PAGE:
Our study sample consisted of third-year medical students at the University of Minnesota across three academic years (2018-2021). The ECHO group included 131 RPAP and MetroPAP students who participated in 16 sessions of our videoconferencing addiction medicine curriculum delivered by community physician experts each academic year. One-hour interactive lessons consisting of 2/3 didactic lessons and 1/3 case discussions occurred over the lunch hour every other week (see Appendix A). The traditional curriculum group consisted of 583 third-year clerkship students not enrolled in RPAP or MetroPAP. This group received the standard third-year clerkship education covering addiction medicine, which consisted of two 90-minute didactic presentations and case-based online modules.

We evaluated program effectiveness through a 16-question survey regarding students’ self-assessment of their knowledge and attitudes before and after the program—a Kirkpatrick Level 1 type of evaluation. We based the knowledge self-assessment portion of this survey on the SCAN-ECHO questionnaire used by previous authors who studied ECHO in relation to addiction medicine training. 15 We based the survey of student attitudes on current barriers to practicing physicians when treating OUD. 10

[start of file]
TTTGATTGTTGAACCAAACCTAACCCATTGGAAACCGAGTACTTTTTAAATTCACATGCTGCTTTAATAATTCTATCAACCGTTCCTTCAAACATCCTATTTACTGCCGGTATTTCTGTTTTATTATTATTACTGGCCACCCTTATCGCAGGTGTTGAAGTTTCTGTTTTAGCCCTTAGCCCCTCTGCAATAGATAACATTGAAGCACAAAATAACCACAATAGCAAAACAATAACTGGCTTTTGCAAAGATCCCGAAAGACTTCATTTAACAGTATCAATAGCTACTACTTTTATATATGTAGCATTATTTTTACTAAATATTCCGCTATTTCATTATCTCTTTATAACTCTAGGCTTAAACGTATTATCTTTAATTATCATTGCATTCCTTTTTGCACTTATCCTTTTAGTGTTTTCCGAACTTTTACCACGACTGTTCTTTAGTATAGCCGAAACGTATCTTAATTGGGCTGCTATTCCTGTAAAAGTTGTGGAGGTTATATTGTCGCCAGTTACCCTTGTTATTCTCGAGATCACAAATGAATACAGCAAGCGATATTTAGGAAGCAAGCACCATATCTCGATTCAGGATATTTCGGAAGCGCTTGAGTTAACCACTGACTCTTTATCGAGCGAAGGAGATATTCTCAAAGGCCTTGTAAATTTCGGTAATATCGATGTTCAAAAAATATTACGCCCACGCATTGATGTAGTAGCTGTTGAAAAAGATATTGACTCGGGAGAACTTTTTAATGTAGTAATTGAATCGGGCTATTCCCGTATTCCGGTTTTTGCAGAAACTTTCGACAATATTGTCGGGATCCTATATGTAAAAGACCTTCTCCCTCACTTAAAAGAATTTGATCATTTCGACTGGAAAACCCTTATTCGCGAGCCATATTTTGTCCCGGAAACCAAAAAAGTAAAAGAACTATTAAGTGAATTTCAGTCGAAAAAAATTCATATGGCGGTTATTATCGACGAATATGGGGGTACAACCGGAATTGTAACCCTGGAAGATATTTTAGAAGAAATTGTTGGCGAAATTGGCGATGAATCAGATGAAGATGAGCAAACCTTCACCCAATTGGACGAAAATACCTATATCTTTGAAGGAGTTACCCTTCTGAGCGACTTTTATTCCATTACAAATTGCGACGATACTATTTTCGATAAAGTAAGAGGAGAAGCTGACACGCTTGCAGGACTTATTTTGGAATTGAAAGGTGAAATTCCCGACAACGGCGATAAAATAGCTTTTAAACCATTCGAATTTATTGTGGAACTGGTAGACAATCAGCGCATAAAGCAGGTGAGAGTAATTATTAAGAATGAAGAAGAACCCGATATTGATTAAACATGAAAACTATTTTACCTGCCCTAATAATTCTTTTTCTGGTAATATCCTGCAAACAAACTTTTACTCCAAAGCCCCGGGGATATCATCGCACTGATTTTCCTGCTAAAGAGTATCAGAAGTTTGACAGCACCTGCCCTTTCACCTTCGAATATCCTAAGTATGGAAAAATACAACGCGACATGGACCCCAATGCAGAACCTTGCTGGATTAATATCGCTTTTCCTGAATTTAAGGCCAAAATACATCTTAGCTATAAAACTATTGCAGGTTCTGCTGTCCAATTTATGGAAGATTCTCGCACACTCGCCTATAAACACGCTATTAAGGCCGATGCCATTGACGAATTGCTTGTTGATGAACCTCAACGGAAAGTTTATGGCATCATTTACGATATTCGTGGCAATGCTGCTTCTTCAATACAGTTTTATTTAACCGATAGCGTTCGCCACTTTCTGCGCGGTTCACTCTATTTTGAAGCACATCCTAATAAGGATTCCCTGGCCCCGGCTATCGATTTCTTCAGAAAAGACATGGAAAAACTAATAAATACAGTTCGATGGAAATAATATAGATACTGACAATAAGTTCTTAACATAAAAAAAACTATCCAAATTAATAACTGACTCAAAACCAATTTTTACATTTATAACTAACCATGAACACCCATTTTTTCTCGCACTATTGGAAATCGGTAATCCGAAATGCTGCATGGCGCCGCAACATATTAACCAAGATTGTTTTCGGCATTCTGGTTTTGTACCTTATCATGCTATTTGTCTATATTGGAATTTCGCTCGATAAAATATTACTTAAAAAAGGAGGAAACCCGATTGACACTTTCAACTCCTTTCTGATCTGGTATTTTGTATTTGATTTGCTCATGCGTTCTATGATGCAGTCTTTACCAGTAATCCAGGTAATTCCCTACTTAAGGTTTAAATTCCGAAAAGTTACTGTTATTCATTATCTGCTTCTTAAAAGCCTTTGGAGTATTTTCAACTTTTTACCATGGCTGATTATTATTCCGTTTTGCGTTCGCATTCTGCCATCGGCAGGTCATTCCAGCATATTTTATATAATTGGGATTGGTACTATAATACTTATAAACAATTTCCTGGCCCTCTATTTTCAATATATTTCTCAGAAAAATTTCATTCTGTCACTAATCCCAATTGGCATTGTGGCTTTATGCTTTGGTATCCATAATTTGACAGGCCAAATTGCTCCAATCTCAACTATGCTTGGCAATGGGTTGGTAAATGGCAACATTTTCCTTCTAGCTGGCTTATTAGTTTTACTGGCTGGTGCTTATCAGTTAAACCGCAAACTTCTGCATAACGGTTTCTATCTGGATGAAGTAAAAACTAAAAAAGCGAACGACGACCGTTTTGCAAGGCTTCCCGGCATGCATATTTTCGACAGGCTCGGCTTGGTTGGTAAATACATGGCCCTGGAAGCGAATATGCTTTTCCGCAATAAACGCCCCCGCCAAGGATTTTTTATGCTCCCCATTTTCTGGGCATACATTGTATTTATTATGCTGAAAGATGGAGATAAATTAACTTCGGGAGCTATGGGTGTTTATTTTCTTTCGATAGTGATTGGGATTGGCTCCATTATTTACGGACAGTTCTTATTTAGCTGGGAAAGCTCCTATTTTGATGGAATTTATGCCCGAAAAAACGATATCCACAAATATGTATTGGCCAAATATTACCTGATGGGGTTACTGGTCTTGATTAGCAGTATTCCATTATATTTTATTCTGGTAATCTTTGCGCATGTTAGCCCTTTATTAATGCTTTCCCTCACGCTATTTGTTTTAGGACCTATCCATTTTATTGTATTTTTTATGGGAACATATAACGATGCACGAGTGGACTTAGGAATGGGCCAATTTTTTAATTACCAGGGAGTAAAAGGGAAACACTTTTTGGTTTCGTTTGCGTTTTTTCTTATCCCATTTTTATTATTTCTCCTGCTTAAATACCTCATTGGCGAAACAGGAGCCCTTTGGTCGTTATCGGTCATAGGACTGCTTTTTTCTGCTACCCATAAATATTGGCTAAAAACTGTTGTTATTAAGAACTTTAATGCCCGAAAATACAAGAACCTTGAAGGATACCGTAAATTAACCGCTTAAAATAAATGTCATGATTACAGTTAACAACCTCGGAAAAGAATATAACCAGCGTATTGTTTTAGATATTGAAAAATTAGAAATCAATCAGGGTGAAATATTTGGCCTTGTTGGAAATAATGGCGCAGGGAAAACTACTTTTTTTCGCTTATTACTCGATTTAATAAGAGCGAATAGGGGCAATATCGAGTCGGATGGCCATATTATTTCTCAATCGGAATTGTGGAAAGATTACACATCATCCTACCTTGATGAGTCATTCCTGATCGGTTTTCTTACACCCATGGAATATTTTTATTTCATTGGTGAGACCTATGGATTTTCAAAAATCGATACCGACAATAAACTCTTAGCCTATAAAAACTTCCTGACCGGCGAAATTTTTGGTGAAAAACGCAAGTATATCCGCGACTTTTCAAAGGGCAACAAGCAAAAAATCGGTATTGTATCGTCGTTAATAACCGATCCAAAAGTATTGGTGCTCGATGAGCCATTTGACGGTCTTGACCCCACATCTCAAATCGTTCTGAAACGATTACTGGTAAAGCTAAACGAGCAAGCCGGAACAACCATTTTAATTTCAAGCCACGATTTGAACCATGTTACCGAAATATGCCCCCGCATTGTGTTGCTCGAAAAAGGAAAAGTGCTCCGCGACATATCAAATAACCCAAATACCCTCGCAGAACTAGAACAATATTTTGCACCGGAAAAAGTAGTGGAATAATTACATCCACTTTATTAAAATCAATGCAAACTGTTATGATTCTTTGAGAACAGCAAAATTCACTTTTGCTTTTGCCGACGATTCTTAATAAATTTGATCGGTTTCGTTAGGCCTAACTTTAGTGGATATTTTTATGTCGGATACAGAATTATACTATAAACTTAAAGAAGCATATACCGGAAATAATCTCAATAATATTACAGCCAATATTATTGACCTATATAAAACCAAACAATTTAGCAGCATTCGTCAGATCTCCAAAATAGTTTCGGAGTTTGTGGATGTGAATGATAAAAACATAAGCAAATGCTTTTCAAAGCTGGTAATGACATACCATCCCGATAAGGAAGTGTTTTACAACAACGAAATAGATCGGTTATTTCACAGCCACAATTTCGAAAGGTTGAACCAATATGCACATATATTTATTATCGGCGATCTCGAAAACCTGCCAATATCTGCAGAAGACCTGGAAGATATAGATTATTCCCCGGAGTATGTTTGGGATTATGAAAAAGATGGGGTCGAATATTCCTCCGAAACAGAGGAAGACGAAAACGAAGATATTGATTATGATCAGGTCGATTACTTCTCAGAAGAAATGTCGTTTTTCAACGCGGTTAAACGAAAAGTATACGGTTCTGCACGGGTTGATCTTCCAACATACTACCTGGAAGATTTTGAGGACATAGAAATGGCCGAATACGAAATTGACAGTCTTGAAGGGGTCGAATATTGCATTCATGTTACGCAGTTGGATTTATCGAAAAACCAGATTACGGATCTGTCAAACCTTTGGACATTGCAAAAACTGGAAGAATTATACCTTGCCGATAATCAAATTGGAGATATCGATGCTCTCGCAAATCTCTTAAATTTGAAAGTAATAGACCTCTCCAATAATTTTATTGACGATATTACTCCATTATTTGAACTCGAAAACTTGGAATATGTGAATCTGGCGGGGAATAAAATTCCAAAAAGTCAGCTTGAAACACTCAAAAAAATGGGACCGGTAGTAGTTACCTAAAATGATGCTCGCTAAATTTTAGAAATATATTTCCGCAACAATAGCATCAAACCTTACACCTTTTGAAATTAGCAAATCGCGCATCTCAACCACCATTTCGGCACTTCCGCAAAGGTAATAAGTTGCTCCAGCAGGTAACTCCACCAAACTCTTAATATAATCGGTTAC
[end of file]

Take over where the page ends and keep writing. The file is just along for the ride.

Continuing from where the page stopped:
We used two sample t tests to test for differences in the mean scores between the control group and the intervention group at each time point. These results are summarized in Tables 1 through 3, shown in the next section. In addition, we compared the change in scores for the intervention group to the change in scores for the control group using generalized estimating equations with a repeated subject statement to account for the paired nature of the data. We carried out all analyses using SAS 9.4 (SAS Institute), and a P value <.05 was considered statistically significant.